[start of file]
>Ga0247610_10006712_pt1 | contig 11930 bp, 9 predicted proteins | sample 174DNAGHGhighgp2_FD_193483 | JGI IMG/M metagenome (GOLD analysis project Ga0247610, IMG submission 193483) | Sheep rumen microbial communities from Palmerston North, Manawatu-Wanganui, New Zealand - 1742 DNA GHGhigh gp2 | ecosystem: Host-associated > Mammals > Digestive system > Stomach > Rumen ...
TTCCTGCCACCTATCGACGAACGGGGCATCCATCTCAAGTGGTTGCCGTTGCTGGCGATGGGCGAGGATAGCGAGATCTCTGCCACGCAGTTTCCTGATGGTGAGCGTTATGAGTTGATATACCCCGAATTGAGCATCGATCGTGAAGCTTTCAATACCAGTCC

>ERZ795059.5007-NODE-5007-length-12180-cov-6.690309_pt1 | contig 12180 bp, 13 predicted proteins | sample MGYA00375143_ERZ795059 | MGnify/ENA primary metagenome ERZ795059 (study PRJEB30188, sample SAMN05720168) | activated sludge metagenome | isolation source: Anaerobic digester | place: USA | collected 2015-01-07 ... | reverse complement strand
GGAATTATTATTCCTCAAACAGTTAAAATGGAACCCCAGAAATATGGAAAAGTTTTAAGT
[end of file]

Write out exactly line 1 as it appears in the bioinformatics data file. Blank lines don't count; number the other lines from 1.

>Ga0247610_10006712_pt1 | contig 11930 bp, 9 predicted proteins | sample 174DNAGHGhighgp2_FD_193483 | JGI IMG/M metagenome (GOLD analysis project Ga0247610, IMG submission 193483) | Sheep rumen microbial communities from Palmerston North, Manawatu-Wanganui, New Zealand - 1742 DNA GHGhigh gp2 | ecosystem: Host-associated > Mammals > Digestive system > Stomach > Rumen ...